Rates of marijuana use among Colorado teens have NOT increased since the state made marijuana legal for adults, according to results of a statewide survey released Monday by the Colorado Department of Public Health and Environment (CDPHE). Rates of current and lifetime marijuana use among Colorado teens also continue to be lower than the national average.
“The survey shows marijuana use has not increased since legalization,” according to a CDPHE press release.
The biannual Healthy Kids Colorado Survey (HKCS) found that 21.2% of high school students in Colorado reported using marijuana within the past 30 days in 2015, down slightly from 22% in 2011, the year before Amendment 64 was approved and enacted, and 24.8% in 2009, the year hundreds of medical marijuana stores began opening throughout the state. The HKCS also found that the rate of lifetime use among Colorado high school students dropped from 42.6% in 2009 to 38% in 2015. The decreases do not represent statistically significant changes, and the state agencies that support the survey have reported, “The trend for current and lifetime marijuana use has remained stable since 2005.”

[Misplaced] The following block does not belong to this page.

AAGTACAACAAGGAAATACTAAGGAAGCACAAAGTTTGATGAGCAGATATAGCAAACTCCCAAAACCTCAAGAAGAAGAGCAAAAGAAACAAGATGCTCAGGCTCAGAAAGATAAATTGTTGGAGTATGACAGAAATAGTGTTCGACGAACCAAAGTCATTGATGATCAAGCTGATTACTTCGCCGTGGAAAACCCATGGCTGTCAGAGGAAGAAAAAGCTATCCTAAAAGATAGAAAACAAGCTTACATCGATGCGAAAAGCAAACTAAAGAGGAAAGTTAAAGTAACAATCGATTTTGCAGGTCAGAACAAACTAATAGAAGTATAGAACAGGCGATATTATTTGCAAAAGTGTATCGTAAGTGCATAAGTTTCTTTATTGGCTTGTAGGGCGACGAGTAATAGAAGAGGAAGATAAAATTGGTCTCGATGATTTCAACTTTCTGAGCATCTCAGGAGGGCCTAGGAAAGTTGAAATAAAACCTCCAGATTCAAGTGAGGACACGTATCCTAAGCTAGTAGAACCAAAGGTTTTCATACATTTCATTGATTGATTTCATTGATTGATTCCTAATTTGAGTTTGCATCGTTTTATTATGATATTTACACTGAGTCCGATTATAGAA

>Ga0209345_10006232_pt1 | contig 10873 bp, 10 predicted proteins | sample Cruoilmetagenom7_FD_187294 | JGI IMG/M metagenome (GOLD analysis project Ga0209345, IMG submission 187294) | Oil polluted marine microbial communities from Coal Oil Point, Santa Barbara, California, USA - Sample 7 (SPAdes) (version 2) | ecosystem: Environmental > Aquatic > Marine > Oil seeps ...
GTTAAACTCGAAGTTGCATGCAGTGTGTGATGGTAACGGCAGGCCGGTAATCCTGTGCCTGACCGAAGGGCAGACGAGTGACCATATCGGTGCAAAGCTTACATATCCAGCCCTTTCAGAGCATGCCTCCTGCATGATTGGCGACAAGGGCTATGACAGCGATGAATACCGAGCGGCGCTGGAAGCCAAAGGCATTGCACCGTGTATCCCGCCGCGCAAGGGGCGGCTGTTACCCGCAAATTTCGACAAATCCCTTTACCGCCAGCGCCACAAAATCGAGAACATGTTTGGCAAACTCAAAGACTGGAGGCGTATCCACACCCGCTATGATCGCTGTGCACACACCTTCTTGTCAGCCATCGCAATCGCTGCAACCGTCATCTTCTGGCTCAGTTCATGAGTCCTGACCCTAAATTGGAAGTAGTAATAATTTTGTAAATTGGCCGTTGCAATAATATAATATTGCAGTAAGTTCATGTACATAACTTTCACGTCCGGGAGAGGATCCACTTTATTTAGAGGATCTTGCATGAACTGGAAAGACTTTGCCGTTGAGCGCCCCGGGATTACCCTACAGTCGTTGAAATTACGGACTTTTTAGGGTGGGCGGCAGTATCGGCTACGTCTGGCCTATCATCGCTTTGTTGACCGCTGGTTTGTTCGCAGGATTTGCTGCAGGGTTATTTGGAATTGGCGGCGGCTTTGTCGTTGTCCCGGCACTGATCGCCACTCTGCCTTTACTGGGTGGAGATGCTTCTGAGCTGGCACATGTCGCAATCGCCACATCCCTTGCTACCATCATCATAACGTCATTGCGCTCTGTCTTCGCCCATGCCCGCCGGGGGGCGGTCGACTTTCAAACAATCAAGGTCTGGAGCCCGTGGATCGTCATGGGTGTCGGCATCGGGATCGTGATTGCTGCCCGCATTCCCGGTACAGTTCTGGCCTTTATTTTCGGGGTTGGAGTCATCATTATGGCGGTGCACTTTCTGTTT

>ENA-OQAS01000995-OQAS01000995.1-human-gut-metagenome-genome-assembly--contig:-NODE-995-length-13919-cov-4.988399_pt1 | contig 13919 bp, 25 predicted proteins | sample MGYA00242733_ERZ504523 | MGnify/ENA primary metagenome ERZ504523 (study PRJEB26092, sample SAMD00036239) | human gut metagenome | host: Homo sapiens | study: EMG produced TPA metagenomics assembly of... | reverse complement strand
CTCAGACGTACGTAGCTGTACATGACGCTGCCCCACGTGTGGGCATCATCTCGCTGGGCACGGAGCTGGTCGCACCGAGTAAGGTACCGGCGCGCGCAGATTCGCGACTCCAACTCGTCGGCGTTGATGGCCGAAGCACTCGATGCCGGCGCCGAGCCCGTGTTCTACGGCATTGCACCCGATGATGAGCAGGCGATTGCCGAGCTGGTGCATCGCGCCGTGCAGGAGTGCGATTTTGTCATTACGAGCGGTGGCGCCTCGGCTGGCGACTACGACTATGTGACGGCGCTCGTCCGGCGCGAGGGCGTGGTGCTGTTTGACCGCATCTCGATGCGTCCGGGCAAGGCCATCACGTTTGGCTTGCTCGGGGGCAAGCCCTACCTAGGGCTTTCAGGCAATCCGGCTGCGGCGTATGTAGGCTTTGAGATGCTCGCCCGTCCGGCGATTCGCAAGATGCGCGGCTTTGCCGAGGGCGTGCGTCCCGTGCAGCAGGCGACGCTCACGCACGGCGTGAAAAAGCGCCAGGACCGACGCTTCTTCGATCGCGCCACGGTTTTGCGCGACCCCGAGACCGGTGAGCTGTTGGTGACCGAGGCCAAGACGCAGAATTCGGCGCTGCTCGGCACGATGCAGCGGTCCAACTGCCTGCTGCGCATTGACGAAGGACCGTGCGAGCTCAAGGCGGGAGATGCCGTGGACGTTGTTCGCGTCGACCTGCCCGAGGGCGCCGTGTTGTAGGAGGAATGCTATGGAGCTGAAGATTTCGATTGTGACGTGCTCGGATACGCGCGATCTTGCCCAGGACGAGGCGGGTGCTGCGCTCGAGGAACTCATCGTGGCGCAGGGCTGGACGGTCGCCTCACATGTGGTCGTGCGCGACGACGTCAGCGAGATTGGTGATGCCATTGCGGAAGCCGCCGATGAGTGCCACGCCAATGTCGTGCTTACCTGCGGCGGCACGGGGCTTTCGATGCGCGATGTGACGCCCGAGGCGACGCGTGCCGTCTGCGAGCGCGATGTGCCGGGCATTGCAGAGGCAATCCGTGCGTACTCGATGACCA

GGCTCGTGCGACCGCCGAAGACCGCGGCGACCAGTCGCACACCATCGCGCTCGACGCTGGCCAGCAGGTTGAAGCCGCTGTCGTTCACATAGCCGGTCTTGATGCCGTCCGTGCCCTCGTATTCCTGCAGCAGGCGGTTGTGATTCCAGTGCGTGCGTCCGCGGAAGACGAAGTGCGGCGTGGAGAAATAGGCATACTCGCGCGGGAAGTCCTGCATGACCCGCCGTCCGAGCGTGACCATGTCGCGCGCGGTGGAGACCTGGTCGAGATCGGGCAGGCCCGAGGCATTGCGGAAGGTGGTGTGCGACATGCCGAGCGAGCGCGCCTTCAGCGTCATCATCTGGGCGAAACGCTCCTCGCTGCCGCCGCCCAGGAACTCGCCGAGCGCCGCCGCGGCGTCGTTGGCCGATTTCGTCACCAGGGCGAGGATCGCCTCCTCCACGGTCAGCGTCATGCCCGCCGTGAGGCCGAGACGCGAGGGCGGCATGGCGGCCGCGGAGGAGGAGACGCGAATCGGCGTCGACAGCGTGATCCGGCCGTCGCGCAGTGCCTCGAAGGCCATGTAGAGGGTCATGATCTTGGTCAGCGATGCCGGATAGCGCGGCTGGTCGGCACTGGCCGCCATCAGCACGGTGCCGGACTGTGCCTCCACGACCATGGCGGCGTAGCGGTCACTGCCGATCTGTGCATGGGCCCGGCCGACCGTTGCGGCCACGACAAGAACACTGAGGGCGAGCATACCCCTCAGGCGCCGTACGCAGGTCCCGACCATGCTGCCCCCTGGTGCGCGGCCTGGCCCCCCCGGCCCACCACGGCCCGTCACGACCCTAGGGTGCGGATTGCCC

Nationwide, 21.7% of high school students used marijuana in the past 30 days and 38.6% had used it during their life, according to results of the 2015 High School Youth Risk Behavior Survey (YRBS) released earlier this month by the U.S. Centers for Disease Control and Prevention. The executive summary for the 2015 HKCS notes, “Colorado does not significantly differ from the national average in lifetime or current marijuana use.”
The HKCS also found a slight drop in the percentage of Colorado high school students who reported using marijuana at school (from 6% in 2011 to 4.4% in 2015), and a very slight increase in the percentage of students who believe it is wrong for someone their age to use marijuana (from 60% in 2011 to 60.6% in 2015).
The HKCS is “the state’s only comprehensive survey on the health, well-being and resiliency of young people in Colorado,” according to the CDPHE.